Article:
The Cracked Tongue
by Teresa Iverson
—for my brother,
and for my sisters
The child had begun writing a novel,
that first fountaining.
Halfway down the second page—
already there’s dialogue—
she arrives at human gratitude:
“Thank you,” he said.
So she had heard, but now stops
puzzled. “How do you spell
Eu welcome?” she asks her mother
chopping turnip greens in the kitchen,
“Why do you want to know?
What are you doing?”
“I’m writing a novel.”
Some years before, the woman had bent herself
on following the biblical command
to marry, bear children, guide the house—,
so she’d decided when there was no help
in furthering her first desire.
Now she exclaims,
“You can’t write a novel!
“You have to know how to create
characters, you have to be able
to make a plot, and then—”
in tricolonic crescendo, “then
you have to create a climax.”
Later she will claim she wanted
to prevent disappointment:
The girl’s too young to reach
so far so fast;
but something uneasy stirs within her
at her daughter’s words conceived
“Besides,” she adds,
“there is only one inspired Word.”
If only the child could see
what good will come even from this
and the credence of her mother’s
fear accords the brief exchange
surging up from an ocean inchoate
juxtaposing to it
the Word which, for them,
in its forming
breathed whole worlds into being.
But the child could not see,
nor then disagree.
Not yet was seeing with her own eyes
enough, nor telling
except in another tongue—:
her father’s first when sometimes
he spoke it at home,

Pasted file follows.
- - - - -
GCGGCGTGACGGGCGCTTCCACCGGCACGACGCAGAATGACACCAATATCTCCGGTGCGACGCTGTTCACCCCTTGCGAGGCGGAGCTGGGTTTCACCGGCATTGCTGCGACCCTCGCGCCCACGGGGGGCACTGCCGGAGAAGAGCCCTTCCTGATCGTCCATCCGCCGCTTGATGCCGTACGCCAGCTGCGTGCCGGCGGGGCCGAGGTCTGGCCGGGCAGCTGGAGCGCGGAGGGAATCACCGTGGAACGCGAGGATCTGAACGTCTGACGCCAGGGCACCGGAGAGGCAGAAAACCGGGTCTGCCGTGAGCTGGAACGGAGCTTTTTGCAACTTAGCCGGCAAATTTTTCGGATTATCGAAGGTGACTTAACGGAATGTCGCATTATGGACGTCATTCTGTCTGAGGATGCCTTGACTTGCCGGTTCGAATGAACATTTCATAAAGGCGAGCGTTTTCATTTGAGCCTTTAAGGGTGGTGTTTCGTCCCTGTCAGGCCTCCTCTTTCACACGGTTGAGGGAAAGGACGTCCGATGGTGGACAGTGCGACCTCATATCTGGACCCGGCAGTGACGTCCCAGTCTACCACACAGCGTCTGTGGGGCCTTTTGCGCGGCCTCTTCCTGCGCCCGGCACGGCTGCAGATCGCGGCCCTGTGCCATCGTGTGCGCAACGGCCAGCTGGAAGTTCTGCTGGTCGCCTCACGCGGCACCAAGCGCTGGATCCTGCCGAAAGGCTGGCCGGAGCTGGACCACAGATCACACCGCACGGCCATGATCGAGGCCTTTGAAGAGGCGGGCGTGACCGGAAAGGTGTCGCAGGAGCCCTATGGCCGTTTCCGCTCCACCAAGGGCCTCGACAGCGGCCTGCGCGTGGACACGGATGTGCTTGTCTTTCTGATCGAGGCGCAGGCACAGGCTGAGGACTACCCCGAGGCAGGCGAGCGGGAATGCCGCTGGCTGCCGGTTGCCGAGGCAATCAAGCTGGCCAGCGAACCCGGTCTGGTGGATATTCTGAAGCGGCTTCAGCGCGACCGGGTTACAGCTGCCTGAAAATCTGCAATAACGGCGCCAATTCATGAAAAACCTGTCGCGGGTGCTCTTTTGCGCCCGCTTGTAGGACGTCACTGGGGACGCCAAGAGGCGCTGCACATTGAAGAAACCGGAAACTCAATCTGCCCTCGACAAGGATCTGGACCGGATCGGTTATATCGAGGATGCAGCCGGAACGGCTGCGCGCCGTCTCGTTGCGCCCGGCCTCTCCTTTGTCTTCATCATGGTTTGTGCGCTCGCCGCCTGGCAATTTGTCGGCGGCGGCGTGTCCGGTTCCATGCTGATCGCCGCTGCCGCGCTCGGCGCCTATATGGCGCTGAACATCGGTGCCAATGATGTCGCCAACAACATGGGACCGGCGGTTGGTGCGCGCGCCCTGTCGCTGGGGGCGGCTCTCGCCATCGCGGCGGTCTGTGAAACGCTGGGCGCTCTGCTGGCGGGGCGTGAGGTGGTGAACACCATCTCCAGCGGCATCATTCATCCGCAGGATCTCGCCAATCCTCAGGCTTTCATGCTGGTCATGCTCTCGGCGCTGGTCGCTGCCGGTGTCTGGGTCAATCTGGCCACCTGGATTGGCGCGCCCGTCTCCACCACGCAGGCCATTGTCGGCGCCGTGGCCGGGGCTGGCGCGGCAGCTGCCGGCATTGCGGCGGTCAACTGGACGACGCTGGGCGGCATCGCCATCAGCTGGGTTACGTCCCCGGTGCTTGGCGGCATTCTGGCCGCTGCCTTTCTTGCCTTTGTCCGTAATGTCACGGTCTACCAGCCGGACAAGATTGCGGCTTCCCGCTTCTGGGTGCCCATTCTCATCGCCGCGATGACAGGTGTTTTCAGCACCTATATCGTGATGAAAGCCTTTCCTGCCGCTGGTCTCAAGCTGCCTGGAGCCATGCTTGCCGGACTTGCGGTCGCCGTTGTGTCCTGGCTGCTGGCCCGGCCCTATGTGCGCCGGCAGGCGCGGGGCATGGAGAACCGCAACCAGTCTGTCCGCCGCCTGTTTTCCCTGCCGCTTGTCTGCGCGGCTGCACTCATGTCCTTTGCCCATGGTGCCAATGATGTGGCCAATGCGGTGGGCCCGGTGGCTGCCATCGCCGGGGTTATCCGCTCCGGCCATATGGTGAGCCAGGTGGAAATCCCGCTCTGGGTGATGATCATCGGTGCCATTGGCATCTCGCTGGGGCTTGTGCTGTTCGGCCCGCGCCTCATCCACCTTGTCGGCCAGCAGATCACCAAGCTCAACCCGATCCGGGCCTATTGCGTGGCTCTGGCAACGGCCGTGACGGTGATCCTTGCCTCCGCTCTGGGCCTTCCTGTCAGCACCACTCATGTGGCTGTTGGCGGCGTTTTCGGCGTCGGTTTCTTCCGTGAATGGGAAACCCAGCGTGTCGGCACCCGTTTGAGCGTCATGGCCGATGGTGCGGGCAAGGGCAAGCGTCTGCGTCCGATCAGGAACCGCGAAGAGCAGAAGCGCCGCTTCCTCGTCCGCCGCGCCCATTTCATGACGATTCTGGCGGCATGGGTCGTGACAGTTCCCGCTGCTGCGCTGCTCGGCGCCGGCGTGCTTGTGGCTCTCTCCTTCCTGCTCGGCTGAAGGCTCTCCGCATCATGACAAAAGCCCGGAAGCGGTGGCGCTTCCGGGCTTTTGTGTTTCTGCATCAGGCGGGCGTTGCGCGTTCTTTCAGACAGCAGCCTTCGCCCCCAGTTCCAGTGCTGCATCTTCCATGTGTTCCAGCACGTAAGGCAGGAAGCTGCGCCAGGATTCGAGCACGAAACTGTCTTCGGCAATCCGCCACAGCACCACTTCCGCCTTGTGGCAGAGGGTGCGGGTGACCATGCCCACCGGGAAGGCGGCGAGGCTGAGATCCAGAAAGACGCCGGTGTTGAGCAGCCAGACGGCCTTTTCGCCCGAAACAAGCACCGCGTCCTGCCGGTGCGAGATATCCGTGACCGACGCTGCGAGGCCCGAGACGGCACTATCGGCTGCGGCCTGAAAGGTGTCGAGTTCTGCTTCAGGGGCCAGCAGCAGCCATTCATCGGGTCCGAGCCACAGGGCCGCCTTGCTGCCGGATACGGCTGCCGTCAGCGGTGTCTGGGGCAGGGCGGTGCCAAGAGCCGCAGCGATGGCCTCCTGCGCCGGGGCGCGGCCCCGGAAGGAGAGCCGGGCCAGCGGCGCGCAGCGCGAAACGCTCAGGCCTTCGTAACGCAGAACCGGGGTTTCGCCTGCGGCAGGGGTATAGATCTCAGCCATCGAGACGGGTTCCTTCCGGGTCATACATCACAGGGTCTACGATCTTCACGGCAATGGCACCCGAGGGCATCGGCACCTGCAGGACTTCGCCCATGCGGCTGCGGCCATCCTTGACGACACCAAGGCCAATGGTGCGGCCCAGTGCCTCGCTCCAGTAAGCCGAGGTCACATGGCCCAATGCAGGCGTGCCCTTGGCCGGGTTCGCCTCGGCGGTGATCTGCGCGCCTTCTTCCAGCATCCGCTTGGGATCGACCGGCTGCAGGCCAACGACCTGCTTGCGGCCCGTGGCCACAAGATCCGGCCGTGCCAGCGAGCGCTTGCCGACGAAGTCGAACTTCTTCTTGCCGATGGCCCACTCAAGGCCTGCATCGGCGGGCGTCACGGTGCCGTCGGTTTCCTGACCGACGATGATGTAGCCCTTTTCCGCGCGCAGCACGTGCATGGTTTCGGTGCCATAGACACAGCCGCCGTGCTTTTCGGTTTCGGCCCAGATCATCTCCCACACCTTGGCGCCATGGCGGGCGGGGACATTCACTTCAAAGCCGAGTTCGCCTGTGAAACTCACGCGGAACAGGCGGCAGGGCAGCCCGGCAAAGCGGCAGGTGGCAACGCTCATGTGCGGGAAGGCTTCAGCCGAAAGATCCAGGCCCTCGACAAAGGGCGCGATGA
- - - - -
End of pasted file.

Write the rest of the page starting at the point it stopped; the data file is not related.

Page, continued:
or playing the piano sang songs
in a language they did not know
from a country he would never glimpse;
so that hearing
entered the inner ear’s
an ammonite’s maze
winding back on itself.
On the street where she played,
at school, down grocery store aisles
among brightly-labeled cans and jars,
her ears wakened to voices
of mothers coaxing children,
friends’ banter, babies babbling,
through that denser element
of tongues not her own, elusive—
Cajun French, Mexican Spanish, Texan—
she began to approach them,
as if they all inhabited
an in-between zone,
or spoke walking
underwater, she among them,
like the town once down the coast, Sabine
Pass, its houses built on stilts
submerged later by Gulf waves, under
Her speech became a surf shushing
among seaweed, shells, sand,
through which swept clear sudden
storm surges, leveling walls
And hearing lent other voices
—of buying and selling,
tenderness, scolding, squabbles—
the sweetness of a life that for years
she could not touch.
the child cannot know
what good will come from this
for the maker.
Copyright © 2008 by Teresa Iverson.